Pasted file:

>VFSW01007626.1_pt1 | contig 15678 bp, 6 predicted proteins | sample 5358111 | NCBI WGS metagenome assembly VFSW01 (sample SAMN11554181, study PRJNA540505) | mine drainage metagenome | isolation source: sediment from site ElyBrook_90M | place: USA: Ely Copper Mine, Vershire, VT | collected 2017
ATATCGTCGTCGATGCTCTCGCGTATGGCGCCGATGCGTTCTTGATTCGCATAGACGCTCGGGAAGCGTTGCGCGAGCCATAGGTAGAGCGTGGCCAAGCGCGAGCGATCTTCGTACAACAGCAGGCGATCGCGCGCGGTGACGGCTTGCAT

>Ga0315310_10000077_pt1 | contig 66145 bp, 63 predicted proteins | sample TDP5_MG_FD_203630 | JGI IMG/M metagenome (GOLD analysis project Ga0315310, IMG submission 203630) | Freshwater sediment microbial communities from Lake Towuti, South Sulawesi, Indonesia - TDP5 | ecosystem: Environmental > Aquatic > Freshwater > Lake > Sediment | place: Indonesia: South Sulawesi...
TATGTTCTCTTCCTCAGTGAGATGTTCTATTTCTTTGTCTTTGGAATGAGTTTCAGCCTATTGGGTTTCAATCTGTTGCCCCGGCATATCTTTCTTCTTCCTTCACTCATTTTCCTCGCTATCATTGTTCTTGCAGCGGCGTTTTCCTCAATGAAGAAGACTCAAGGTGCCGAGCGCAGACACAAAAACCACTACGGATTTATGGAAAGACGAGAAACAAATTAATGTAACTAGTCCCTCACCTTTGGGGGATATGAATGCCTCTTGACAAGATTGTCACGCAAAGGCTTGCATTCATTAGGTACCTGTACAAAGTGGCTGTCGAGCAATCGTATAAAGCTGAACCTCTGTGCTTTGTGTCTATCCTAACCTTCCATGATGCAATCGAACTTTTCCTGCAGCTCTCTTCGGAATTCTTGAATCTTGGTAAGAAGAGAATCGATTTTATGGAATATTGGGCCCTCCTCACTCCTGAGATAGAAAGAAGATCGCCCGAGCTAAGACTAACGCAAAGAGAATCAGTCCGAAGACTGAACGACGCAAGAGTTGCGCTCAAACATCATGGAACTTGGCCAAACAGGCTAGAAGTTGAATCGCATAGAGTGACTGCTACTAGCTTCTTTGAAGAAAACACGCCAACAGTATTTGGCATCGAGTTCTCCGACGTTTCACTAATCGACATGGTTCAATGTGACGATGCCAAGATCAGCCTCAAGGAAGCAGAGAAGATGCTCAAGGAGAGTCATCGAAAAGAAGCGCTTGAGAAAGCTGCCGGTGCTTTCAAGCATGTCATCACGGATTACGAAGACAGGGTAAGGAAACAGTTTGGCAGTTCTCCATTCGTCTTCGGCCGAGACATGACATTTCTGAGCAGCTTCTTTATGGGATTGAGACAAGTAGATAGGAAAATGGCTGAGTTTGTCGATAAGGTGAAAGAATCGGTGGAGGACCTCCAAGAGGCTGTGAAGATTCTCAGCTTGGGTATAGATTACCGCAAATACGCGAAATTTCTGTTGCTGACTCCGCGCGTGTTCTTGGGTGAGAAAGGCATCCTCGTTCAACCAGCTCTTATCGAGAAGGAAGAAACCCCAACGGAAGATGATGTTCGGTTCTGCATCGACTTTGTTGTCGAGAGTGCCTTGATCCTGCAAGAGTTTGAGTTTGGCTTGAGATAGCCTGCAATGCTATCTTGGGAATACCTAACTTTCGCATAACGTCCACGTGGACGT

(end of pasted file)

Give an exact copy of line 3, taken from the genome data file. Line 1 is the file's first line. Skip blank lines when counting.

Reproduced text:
>Ga0315310_10000077_pt1 | contig 66145 bp, 63 predicted proteins | sample TDP5_MG_FD_203630 | JGI IMG/M metagenome (GOLD analysis project Ga0315310, IMG submission 203630) | Freshwater sediment microbial communities from Lake Towuti, South Sulawesi, Indonesia - TDP5 | ecosystem: Environmental > Aquatic > Freshwater > Lake > Sediment | place: Indonesia: South Sulawesi...